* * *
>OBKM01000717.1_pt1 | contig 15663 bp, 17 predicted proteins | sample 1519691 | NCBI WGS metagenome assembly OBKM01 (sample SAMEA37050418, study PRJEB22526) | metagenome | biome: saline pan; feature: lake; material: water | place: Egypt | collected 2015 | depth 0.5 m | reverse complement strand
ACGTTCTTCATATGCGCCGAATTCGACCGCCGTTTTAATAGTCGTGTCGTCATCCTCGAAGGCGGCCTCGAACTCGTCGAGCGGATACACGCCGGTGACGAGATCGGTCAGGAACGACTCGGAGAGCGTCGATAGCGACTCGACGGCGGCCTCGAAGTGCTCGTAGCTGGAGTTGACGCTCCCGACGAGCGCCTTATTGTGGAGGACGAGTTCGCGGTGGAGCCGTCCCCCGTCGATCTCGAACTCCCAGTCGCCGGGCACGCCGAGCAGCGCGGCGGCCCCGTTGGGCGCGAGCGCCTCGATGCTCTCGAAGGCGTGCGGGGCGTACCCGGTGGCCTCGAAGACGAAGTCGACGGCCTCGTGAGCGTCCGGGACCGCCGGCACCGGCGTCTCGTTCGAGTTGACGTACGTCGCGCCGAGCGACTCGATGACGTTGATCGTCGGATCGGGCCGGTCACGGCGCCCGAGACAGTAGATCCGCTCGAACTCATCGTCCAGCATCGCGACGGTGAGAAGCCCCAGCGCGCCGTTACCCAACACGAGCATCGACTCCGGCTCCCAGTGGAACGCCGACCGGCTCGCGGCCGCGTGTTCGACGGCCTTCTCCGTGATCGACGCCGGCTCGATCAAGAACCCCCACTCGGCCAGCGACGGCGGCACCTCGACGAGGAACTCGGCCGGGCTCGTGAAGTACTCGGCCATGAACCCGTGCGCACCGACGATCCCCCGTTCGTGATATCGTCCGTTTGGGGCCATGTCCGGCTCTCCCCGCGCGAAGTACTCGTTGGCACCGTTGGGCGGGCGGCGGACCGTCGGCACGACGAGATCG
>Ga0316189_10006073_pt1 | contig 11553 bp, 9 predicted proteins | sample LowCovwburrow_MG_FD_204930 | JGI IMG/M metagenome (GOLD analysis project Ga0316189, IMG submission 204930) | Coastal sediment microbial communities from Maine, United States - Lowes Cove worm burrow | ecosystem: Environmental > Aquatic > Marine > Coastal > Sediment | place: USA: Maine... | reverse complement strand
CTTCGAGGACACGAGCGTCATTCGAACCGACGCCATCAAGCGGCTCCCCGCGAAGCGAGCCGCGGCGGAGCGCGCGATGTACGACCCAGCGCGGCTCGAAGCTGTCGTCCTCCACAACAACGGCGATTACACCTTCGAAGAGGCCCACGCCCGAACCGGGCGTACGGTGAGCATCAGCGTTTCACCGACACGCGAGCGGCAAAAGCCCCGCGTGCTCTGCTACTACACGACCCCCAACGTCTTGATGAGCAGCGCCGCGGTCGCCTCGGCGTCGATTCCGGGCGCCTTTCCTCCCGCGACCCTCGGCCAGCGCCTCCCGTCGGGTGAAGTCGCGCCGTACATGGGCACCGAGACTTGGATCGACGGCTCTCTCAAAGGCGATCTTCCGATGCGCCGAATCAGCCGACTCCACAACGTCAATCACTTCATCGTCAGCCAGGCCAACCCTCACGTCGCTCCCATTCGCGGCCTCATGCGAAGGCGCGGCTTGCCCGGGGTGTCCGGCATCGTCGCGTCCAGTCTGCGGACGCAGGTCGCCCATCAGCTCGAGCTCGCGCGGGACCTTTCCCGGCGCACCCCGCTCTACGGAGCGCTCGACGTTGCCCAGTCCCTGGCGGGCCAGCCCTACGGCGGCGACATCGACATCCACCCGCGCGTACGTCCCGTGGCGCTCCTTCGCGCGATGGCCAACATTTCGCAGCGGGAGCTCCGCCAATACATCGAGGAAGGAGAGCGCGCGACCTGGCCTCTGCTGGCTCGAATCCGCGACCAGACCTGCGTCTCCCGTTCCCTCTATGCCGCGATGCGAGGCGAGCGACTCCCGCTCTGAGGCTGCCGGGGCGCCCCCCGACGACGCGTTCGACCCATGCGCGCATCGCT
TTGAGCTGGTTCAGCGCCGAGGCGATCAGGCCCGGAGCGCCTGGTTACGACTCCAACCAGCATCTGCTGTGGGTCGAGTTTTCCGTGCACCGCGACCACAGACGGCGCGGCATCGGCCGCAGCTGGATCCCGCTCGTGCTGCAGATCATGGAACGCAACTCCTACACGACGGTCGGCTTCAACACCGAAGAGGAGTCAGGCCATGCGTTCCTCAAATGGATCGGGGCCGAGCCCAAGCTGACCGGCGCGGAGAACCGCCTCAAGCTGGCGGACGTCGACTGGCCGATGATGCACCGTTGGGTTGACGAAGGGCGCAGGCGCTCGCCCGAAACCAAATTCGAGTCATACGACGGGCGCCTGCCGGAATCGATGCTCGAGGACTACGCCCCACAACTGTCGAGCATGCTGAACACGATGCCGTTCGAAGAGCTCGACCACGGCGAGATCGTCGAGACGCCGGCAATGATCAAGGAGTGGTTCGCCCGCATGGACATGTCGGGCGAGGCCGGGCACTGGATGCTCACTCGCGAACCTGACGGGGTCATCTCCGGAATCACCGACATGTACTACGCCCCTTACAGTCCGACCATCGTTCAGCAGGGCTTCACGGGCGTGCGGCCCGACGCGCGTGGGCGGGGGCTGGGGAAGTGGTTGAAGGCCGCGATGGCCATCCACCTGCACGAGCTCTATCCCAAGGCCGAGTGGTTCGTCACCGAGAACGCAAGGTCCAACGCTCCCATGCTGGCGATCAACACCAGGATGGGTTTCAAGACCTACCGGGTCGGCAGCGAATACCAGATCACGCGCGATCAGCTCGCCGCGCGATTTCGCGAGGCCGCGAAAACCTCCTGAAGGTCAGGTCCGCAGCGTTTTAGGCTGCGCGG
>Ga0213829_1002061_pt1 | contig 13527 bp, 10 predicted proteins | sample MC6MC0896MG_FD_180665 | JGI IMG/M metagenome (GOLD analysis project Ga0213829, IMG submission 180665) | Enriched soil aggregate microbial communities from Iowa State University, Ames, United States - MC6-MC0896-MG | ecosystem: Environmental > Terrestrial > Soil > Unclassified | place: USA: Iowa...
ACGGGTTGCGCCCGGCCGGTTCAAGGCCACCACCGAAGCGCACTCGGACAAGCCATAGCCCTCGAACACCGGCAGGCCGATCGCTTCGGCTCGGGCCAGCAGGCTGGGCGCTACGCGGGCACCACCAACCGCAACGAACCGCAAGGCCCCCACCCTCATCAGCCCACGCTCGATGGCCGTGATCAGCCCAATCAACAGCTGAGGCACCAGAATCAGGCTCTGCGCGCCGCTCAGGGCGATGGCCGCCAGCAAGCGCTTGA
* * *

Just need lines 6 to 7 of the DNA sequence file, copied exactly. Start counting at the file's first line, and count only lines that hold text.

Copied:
>Ga0213829_1002061_pt1 | contig 13527 bp, 10 predicted proteins | sample MC6MC0896MG_FD_180665 | JGI IMG/M metagenome (GOLD analysis project Ga0213829, IMG submission 180665) | Enriched soil aggregate microbial communities from Iowa State University, Ames, United States - MC6-MC0896-MG | ecosystem: Environmental > Terrestrial > Soil > Unclassified | place: USA: Iowa...
ACGGGTTGCGCCCGGCCGGTTCAAGGCCACCACCGAAGCGCACTCGGACAAGCCATAGCCCTCGAACACCGGCAGGCCGATCGCTTCGGCTCGGGCCAGCAGGCTGGGCGCTACGCGGGCACCACCAACCGCAACGAACCGCAAGGCCCCCACCCTCATCAGCCCACGCTCGATGGCCGTGATCAGCCCAATCAACAGCTGAGGCACCAGAATCAGGCTCTGCGCGCCGCTCAGGGCGATGGCCGCCAGCAAGCGCTTGA